The Arctic is unforgiving; riding in this icebreaker isn't
By FRANK JORDANS
Jul. 26, 2017
THE ARCTIC CIRCLE (AP) — While it may be frigid and wet on deck, the crew of a modern icebreaker can expect creature comforts inside the ship, even saunas.
Cabins on board the MSV Nordica are small but functional, with a desk, a TV and an en suite bathroom. Most of the 21 regular crew work 12-hour shifts as the vessel pushes through the Arctic's Northwest Passage. It's also carrying a team of Associated Press journalists who are aboard to document the impact of climate change.
The day starts with breakfast at 6:30 a.m., featuring a buffet of eggs, beans, mushrooms, bacon, cold cuts, cereal, porridge, yogurt, fruit and fresh coffee — up to eight large vats are drunk on board each day.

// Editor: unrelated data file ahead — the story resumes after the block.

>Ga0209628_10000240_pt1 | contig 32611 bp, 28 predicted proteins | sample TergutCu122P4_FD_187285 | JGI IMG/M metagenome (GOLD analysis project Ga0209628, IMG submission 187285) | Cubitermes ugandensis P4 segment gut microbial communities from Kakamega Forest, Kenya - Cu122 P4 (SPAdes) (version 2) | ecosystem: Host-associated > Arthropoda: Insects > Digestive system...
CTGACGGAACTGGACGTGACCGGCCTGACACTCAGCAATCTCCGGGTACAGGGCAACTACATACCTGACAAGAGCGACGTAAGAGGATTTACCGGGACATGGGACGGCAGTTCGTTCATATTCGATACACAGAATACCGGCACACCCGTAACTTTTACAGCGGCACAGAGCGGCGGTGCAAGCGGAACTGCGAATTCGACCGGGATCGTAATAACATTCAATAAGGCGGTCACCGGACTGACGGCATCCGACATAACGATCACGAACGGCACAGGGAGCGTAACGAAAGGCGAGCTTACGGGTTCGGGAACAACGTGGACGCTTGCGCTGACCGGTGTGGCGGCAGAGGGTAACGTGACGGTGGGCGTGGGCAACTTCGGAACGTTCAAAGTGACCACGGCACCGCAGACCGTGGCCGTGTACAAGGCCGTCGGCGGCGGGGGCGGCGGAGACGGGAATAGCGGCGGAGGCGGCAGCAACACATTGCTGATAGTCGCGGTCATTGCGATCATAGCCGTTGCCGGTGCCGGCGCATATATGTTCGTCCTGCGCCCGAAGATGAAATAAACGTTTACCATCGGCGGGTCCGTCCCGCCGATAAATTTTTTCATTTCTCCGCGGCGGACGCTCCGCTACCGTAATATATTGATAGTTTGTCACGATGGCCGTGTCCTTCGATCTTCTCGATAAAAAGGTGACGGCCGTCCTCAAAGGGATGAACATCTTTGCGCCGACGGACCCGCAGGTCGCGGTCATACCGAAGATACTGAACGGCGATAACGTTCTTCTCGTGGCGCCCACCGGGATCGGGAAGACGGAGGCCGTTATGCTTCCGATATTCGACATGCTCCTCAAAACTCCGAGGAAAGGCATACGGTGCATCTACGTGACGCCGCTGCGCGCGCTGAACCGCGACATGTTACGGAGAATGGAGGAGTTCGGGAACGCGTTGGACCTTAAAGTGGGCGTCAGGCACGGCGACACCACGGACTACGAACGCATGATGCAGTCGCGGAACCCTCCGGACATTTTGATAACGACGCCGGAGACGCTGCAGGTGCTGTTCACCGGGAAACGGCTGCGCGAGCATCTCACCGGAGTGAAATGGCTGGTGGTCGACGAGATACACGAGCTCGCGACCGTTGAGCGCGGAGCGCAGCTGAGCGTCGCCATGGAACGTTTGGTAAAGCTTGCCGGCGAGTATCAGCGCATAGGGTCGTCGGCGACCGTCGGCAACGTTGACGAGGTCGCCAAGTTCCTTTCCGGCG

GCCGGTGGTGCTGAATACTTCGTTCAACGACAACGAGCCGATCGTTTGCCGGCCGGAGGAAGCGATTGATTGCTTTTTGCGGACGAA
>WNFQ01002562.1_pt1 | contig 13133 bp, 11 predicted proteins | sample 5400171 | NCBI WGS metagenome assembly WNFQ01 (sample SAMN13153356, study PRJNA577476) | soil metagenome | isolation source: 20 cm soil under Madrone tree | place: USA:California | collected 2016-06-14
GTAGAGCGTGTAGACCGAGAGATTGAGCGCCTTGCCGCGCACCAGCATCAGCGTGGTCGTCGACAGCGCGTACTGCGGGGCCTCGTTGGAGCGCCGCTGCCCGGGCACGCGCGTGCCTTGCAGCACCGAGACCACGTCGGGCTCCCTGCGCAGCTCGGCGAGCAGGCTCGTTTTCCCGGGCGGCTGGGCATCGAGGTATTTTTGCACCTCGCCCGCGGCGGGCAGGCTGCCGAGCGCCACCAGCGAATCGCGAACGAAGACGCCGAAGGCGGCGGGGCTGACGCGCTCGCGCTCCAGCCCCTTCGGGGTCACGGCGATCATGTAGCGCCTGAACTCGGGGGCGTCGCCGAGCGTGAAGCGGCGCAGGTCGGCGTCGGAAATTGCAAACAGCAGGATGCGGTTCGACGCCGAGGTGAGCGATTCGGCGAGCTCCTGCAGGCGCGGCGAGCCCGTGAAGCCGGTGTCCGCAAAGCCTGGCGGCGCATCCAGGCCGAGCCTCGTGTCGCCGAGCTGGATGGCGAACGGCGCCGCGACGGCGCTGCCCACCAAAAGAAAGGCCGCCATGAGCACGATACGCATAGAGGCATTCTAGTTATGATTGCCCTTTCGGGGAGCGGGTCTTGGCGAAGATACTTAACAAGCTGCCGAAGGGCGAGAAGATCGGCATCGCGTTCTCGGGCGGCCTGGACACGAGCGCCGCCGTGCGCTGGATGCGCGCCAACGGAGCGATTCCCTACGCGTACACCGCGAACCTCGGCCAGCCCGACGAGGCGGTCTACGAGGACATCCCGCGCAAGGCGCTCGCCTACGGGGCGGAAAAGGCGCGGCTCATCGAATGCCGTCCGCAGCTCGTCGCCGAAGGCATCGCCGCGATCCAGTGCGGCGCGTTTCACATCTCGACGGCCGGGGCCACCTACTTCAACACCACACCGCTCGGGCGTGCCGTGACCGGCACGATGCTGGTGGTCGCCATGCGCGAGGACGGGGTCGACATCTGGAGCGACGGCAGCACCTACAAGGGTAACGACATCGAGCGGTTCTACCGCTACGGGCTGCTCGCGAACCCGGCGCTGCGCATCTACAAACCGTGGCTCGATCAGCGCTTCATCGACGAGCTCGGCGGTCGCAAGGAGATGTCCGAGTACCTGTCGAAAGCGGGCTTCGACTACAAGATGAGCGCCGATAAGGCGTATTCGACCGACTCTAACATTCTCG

Lunch takes place from 11:30 a.m. and dinner is at 5:30 p.m. The menu aboard Nordica in a given week can include roast salmon, pork ribs, burgers, tortillas and, in a nod to the Far North, reindeer roast.
The ship has two gyms and two Finnish saunas, where the crew can burn off the calories and stay fit. Both are off limits during stormy weather. The vessel is relatively stable in the water, but can shake when it crushes sea ice.
Recreation rooms on the fifth floor, right beneath the bridge, offer a view to the horizon and space for movie nights with a selection of films from the onboard library.
One popular pastime is scanning the sea for signs of marine life.
Although modern ships can largely drive themselves in open seas, there is always someone on the bridge keeping watch.
Even below deck the ship is a 24/7 operation, with engineers tending the machinery and cooks preparing meals while the rest of the crew relaxes, sleeps or stays in touch with friends and family using the vessel's satellite internet connection.
Follow a team of AP journalists as they travel through the Arctic Circle's fabled Northwest Passage: https://www.apnews.com/tag/NewArctic